Commentary: Natural Causes
Why Dead Presidents Are Worse Than Hurricanes
Traders Magazine Online News, December 21, 2012
Are we a bunch of wimps?
Did we shirk our responsibility to the public?
On Monday, Oct. 29, and Tuesday, Oct. 30, U.S. stock markets were closed because of bad weather. As Hurricane Sandy barreled up the East Coast, a decision was made Sunday evening to close the markets after many banks and brokers expressed concerns for the safety of their people. As 90 mph gusts took down electric power and cell service for most of the region and an unprecedented tidal surge submerged the tunnels and streets of lower Manhattan, it looked like a wise decision.
Yet before the floodwaters of Sandy had fully receded, criticism began to pour in. Arthur Levitt, the former chairman of the SEC, was the most pointed, saying in a Bloomberg Radio interview on Oct. 30 that the decision to close the New York Stock Exchange was "a body blow that will really shake the image of that institution for a long time to come."
Levitt followed up his comments with a scathing op-ed piece in The Wall Street Journal on Nov. 6 titled, "Why Couldn't Wall Street Weather a Storm?" in which he blasted the industry for not being able to remain open during Sandy.
Levitt said that closing the markets unnecessarily would scare away investors. Our irresponsible actions would hurt our reputations, would hurt the economy, would hurt America itself. In his own words, "Trillions of dollars are at stake. The reputation of the U.S. as the world's financial capital is at stake."
Even though I was a participant in the decision to close the markets, I have to admit Levitt's criticism made me feel good. After all, just a few years ago New York Times columnist Paul Krugman accused traders of having jobs that were "socially useless."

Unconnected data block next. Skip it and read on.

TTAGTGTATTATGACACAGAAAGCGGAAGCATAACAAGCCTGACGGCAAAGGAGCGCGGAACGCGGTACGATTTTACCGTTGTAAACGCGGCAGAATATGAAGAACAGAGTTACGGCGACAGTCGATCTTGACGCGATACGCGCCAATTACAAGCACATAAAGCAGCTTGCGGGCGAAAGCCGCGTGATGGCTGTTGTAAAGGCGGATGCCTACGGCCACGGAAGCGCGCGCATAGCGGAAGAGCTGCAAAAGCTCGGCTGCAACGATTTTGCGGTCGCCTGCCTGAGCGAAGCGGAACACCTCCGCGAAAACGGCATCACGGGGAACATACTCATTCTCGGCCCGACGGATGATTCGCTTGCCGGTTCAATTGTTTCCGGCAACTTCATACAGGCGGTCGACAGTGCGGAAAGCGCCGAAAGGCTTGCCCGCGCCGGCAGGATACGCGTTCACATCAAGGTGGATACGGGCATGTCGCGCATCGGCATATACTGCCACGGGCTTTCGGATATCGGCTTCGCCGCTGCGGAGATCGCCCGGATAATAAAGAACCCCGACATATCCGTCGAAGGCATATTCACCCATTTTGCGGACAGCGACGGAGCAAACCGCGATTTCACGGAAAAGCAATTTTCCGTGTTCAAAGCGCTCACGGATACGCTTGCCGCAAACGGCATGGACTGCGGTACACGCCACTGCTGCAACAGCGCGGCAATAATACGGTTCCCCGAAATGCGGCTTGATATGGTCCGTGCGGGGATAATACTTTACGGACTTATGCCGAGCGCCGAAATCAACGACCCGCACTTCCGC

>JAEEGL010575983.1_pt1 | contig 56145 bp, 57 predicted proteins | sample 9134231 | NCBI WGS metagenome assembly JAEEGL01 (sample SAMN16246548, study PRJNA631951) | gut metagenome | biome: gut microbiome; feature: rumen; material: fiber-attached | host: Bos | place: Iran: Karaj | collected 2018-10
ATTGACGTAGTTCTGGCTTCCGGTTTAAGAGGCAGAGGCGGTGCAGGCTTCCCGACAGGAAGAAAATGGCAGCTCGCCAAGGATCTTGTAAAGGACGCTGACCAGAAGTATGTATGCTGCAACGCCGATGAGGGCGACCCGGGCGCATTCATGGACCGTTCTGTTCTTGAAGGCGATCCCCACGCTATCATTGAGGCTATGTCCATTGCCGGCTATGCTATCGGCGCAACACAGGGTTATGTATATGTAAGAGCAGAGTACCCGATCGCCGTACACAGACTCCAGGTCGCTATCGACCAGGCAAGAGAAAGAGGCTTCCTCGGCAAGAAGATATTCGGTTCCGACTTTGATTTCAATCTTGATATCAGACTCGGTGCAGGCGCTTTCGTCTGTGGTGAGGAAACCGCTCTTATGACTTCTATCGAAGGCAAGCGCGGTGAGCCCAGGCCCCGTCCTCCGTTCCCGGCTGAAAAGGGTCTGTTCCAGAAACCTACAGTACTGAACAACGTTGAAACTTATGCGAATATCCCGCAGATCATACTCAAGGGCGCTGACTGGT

I didn't like being useless. But now, just a few short years later, I was learning that what we do is so critically important that taking off work for just a day or two was a travesty that could eventually cost the nation trillions of dollars. Embracing Levitt's view of our societal importance, I decided it was our patriotic duty as market professionals to ensure the market is never again closed for any day other than the nine scheduled holidays we enjoy each year.
The first step toward bulletproof markets is for all the major players to have redundant computers and backup trading desk facilities set up outside of Manhattan. All the major U.S. market centers and banks already do this. But these backup sites are really designed for situations where a single participant gets knocked out due to, say, a building fire or a water-main break.
The backup plans were not designed for situations where the entire region's communications infrastructure is blown out. The markets themselves are essentially a giant exercise in communication, with equity markets being the aggregate of millions of little negotiations between tens of thousands of people. Trading desks are not like a nuclear reactor that can and must keep operating even if entirely cut off from the outside world. A trader without a working phone or a functioning computer connection is as useless as Paul Krugman says we are.
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